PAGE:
June 12, 2005
June 12, 2005
June 15, 2005
10.168.1 - 10.168.10
An Examination of Early Elementary Students’ Approaches to Engineering
Jason Michal Kahn, Marina Umaschi Bers Tufts University
A five-week interactive workshop gave us the opportunity to study the engineering learning processes of early elementary children, allowing us to gain a sense of their innate engineering abilities and the processes they could be taught in the context of the Project Inter-actions study at Tufts University Department of Child Development. Forty children participated in the research, split into four groups of 10 each, each group participating in 5 workshop sessions of 2 hours each. In two of the groups, the children worked on self-generated engineering projects by themselves, while the other half worked with their parents to generate and complete the project. The children used a robotic construction kit composed of Lego pieces, an RCX computerized Lego brick, and the ROBOLAB computer software to bring their projects to life. Children also kept a design journal, allowing an understanding of their thought process. Children were videotaped during the workshop and completed questionnaires before and after the experience. All of this data allows us to examine areas in the design process where children are innately strong, and areas in which structured instruction aided in the children’s conception of engineering. Instruction could come in the form of the short teacher lessons that occurred in the beginning of each workshop, individualized teacher interaction, or interaction between parent and child. Understanding the role of the adults in the workshops, either parents or instructors, would allow for greater generalization to other learning environments where young children are practicing engineering and demonstrate that five year olds are capable of gaining a greater appreciation and understanding of the engineering process.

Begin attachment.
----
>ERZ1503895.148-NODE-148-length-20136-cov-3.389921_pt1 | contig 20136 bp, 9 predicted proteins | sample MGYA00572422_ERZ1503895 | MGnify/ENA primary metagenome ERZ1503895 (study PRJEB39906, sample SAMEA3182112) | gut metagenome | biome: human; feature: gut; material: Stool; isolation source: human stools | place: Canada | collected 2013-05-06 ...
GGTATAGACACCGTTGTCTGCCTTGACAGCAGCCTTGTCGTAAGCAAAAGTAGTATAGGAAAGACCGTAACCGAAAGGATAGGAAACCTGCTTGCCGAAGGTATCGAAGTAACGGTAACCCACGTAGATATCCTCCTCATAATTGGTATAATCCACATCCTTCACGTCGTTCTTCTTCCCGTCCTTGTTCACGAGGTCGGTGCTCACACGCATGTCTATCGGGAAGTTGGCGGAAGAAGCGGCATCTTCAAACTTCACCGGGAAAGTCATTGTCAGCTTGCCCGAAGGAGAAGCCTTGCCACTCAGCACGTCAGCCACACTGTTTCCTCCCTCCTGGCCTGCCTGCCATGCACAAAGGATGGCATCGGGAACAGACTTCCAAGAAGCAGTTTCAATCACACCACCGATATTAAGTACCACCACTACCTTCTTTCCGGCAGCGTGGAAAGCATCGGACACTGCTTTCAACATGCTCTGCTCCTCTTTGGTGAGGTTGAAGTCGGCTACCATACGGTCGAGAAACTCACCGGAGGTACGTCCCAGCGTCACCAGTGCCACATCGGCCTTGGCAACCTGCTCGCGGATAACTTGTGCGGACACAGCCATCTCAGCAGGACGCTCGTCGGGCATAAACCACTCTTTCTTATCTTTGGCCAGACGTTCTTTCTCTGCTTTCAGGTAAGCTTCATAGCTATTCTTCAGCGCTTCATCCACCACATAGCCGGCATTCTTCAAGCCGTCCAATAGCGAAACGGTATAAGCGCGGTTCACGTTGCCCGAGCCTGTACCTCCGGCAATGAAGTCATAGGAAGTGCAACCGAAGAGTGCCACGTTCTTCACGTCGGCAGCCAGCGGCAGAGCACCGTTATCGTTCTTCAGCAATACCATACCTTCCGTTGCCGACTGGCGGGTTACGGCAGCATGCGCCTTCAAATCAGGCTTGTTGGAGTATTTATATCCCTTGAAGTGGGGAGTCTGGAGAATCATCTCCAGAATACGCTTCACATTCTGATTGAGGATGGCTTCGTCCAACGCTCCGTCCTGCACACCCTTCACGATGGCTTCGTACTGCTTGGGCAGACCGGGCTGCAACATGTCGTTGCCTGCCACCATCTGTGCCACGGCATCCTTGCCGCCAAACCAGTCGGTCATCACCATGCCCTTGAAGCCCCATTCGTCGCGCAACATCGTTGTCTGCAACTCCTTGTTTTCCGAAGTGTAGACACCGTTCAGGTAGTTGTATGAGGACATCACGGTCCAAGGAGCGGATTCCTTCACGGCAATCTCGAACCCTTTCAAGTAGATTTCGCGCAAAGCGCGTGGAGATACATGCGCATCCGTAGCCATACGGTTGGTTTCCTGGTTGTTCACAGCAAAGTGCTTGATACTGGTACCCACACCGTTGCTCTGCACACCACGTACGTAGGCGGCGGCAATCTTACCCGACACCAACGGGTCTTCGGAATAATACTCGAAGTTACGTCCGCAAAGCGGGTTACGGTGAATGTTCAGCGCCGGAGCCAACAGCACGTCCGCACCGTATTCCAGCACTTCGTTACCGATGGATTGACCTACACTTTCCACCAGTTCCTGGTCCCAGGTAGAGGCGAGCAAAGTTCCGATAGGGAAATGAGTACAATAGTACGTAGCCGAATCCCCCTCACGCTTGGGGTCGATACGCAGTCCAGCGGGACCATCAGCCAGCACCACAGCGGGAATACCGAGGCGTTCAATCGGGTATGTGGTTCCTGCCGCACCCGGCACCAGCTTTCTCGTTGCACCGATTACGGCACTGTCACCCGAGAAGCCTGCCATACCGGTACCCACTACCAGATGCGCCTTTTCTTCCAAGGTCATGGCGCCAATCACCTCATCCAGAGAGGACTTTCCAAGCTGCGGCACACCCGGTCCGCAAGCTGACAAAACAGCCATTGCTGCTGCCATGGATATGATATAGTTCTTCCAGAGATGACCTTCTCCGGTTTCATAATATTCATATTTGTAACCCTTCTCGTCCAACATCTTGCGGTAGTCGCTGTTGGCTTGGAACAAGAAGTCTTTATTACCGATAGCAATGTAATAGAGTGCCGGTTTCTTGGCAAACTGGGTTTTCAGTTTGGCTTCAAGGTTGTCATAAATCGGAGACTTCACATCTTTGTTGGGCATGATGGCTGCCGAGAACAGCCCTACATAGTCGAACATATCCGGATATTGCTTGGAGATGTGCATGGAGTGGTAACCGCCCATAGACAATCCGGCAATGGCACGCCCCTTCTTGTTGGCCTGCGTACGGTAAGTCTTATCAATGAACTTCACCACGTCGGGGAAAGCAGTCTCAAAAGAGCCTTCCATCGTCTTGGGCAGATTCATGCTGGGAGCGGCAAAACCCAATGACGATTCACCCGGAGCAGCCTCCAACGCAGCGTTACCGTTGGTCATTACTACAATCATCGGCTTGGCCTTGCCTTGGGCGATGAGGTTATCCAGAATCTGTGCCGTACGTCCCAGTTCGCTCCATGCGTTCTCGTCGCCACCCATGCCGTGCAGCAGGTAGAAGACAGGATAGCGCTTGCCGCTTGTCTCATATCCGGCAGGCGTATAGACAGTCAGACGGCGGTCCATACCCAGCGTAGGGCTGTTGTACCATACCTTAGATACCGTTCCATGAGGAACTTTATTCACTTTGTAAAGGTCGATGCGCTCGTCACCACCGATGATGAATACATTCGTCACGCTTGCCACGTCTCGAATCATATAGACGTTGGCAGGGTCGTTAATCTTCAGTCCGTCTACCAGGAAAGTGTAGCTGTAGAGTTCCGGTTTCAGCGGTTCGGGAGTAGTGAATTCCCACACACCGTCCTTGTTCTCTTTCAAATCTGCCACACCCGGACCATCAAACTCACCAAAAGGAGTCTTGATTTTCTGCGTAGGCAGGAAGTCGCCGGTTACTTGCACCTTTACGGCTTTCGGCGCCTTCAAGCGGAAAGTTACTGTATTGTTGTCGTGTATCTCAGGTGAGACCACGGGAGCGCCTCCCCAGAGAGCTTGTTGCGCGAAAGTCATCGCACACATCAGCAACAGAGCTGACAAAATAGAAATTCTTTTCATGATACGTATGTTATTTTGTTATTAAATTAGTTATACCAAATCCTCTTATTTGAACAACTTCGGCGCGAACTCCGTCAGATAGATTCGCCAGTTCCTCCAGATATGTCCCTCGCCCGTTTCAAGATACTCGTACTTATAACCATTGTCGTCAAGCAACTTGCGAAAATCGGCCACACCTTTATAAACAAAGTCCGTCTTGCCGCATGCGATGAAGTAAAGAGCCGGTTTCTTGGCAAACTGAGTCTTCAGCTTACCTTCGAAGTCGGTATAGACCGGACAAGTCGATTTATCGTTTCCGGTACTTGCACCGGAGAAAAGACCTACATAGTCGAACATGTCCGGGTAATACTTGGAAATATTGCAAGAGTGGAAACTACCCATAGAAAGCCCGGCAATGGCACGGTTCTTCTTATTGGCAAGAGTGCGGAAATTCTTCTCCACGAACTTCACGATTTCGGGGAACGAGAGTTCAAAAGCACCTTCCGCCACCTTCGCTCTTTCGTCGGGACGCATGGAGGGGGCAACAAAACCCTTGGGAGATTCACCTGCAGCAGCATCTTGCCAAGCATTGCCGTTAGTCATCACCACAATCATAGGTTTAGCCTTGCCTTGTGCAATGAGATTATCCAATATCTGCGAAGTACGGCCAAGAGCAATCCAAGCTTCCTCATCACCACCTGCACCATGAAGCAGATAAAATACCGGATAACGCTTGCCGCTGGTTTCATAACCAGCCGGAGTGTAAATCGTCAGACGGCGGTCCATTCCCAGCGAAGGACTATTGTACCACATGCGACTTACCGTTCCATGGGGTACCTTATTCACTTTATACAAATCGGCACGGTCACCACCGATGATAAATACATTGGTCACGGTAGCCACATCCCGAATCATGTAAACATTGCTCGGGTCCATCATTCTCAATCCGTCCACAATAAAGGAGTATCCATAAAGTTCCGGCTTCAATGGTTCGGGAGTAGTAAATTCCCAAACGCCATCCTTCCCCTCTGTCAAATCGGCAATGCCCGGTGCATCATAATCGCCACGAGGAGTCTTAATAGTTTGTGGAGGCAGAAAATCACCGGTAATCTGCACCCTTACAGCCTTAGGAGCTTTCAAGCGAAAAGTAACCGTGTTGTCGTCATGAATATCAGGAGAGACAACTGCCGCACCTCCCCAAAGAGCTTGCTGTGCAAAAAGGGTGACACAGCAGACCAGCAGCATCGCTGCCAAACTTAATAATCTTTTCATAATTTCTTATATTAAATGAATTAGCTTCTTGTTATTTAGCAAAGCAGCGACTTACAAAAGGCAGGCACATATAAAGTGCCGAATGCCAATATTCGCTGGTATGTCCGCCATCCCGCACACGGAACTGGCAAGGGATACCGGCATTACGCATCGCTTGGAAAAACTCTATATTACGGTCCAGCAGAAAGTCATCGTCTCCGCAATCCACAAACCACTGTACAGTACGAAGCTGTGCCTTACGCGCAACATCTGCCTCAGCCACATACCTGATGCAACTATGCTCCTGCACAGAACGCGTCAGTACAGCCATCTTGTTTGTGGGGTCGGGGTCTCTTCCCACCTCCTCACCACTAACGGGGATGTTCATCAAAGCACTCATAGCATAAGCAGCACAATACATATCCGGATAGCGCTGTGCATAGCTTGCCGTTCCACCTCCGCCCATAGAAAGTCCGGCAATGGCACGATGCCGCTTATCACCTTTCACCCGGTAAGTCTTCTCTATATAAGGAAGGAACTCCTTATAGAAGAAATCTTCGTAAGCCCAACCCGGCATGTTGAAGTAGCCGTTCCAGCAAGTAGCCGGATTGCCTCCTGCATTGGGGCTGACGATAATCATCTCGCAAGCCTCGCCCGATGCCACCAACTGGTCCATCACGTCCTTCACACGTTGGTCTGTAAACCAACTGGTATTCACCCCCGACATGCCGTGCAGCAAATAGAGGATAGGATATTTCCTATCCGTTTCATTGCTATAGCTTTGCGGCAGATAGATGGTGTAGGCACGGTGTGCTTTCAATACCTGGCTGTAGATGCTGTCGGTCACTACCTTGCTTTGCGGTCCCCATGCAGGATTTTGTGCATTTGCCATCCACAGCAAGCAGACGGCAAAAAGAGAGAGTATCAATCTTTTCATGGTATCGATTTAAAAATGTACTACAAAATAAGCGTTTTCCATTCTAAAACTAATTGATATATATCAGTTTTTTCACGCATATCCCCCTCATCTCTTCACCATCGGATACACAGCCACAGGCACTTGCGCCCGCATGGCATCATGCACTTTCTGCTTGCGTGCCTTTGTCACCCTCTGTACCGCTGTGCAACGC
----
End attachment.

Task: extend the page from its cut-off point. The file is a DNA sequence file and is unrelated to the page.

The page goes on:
Recently, there has been an increasing effort to bring engineering teaching into the lives of young children. The Massachusetts State Frameworks introduce children to engineering in the first grade, and as such, it is important to understand the teaching methods that lead to successful understanding of engineering and the design process. Project Inter-Actions at Tufts University provided the opportunity to explore engineering teaching and explorations in a contained environment. It is our belief that young students can engage in thoughtful engineering pursuits by exploring personal powerful ideas, and benefit the most from the opportunity to think through various problems with one on one interaction. The Massachusetts State Science and Technology/Engineering Curriculum Framework1 is to allow children to draw upon the specific skills that these disciplines require as they conduct lives in their society. Interestingly, the Massachusetts Curriculum Framework defines engineering and technology as the design of “useful devices or materials,” however, in this research we note that the utility of the appliances the children design goes little beyond their own highly individualized imaginative worlds. That is not to say that the children are not acquiring useful skills in the process, we note that children learn about simple machines, the design process, and computer programming as they go about their explorations. Our beliefs here are in the tradition of Papert2 who put forth the notion of powerful ideas. Simply put, powerful ideas are those that come from within the learner, ideas of personal meaning that one explores simply to fuel his own curiosity. We also note that in this workshop, a
Proceedings of the 2005 American Society for Engineering Education Annual Conference and Exposition. Copyright © 2005, American Society for Engineering Education.
Kahn, J., & Bers, M. (2005, June), An Examination Of Early Elementary Student’s Approach To Engineering Paper presented at 2005 Annual Conference, Portland, Oregon. 10.18260/1-2--15610
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